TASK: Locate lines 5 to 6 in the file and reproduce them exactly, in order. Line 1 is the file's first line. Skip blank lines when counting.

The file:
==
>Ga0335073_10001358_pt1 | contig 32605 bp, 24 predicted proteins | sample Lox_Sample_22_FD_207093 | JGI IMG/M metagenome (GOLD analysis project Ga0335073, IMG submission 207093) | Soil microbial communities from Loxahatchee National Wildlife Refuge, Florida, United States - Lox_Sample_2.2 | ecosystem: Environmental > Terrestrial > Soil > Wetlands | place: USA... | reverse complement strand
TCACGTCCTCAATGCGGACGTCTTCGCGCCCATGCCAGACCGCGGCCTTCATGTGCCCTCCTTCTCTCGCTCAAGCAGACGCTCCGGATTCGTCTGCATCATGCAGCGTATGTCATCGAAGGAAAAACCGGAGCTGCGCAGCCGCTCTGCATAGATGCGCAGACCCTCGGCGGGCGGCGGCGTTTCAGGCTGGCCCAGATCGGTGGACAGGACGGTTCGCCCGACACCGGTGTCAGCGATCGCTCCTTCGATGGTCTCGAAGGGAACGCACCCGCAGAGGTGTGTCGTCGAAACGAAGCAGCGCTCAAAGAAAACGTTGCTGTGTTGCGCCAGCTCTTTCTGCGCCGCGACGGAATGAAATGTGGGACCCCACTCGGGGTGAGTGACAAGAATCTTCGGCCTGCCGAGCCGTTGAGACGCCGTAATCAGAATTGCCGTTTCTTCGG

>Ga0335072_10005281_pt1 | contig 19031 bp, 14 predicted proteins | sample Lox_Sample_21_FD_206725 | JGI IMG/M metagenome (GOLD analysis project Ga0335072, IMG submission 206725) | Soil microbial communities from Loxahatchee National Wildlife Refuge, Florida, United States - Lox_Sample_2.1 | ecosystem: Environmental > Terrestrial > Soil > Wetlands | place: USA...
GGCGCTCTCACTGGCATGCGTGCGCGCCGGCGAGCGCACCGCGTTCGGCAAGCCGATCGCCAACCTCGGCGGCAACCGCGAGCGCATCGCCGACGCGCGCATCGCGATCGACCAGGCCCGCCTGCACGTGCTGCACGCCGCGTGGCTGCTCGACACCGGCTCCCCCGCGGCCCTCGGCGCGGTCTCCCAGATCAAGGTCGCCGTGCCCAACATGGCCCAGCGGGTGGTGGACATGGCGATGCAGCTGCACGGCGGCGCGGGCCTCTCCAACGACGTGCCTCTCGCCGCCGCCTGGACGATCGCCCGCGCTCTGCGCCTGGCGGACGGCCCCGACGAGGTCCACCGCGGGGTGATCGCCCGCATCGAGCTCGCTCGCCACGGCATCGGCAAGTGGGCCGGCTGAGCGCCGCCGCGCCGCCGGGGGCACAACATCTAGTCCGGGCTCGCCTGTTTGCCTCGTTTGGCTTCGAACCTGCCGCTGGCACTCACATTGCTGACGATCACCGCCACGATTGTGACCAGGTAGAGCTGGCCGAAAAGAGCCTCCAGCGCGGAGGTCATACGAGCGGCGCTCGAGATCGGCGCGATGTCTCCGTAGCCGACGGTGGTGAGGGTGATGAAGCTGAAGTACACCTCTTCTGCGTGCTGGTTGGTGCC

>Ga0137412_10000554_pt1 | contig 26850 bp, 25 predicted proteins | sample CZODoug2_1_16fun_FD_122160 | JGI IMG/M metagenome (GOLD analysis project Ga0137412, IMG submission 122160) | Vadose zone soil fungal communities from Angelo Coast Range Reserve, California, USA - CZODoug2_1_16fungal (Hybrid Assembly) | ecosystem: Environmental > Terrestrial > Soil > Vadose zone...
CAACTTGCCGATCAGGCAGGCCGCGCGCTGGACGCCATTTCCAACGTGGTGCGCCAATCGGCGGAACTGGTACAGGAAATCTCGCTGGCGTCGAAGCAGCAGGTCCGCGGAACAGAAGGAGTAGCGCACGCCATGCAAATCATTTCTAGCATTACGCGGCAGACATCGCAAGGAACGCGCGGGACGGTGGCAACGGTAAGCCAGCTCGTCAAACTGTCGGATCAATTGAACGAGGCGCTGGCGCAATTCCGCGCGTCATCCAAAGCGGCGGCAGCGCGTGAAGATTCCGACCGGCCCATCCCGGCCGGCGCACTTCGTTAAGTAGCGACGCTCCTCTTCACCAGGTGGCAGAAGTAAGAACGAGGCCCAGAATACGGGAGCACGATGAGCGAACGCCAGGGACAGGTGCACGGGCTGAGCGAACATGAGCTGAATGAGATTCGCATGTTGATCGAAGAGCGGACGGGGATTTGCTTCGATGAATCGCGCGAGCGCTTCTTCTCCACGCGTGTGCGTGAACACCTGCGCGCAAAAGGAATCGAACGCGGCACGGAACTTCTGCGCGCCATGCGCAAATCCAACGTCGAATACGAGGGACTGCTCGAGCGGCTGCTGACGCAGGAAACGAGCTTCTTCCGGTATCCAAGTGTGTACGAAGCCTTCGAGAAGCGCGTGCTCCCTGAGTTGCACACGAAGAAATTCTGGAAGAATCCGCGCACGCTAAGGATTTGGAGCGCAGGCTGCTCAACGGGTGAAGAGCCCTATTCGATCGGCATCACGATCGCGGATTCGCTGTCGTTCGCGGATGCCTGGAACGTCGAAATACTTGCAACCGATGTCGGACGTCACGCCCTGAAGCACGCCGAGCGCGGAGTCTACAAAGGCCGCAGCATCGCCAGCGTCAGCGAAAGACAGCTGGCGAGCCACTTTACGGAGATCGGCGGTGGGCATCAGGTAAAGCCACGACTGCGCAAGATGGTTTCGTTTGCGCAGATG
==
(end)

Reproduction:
>Ga0137412_10000554_pt1 | contig 26850 bp, 25 predicted proteins | sample CZODoug2_1_16fun_FD_122160 | JGI IMG/M metagenome (GOLD analysis project Ga0137412, IMG submission 122160) | Vadose zone soil fungal communities from Angelo Coast Range Reserve, California, USA - CZODoug2_1_16fungal (Hybrid Assembly) | ecosystem: Environmental > Terrestrial > Soil > Vadose zone...
CAACTTGCCGATCAGGCAGGCCGCGCGCTGGACGCCATTTCCAACGTGGTGCGCCAATCGGCGGAACTGGTACAGGAAATCTCGCTGGCGTCGAAGCAGCAGGTCCGCGGAACAGAAGGAGTAGCGCACGCCATGCAAATCATTTCTAGCATTACGCGGCAGACATCGCAAGGAACGCGCGGGACGGTGGCAACGGTAAGCCAGCTCGTCAAACTGTCGGATCAATTGAACGAGGCGCTGGCGCAATTCCGCGCGTCATCCAAAGCGGCGGCAGCGCGTGAAGATTCCGACCGGCCCATCCCGGCCGGCGCACTTCGTTAAGTAGCGACGCTCCTCTTCACCAGGTGGCAGAAGTAAGAACGAGGCCCAGAATACGGGAGCACGATGAGCGAACGCCAGGGACAGGTGCACGGGCTGAGCGAACATGAGCTGAATGAGATTCGCATGTTGATCGAAGAGCGGACGGGGATTTGCTTCGATGAATCGCGCGAGCGCTTCTTCTCCACGCGTGTGCGTGAACACCTGCGCGCAAAAGGAATCGAACGCGGCACGGAACTTCTGCGCGCCATGCGCAAATCCAACGTCGAATACGAGGGACTGCTCGAGCGGCTGCTGACGCAGGAAACGAGCTTCTTCCGGTATCCAAGTGTGTACGAAGCCTTCGAGAAGCGCGTGCTCCCTGAGTTGCACACGAAGAAATTCTGGAAGAATCCGCGCACGCTAAGGATTTGGAGCGCAGGCTGCTCAACGGGTGAAGAGCCCTATTCGATCGGCATCACGATCGCGGATTCGCTGTCGTTCGCGGATGCCTGGAACGTCGAAATACTTGCAACCGATGTCGGACGTCACGCCCTGAAGCACGCCGAGCGCGGAGTCTACAAAGGCCGCAGCATCGCCAGCGTCAGCGAAAGACAGCTGGCGAGCCACTTTACGGAGATCGGCGGTGGGCATCAGGTAAAGCCACGACTGCGCAAGATGGTTTCGTTTGCGCAGATG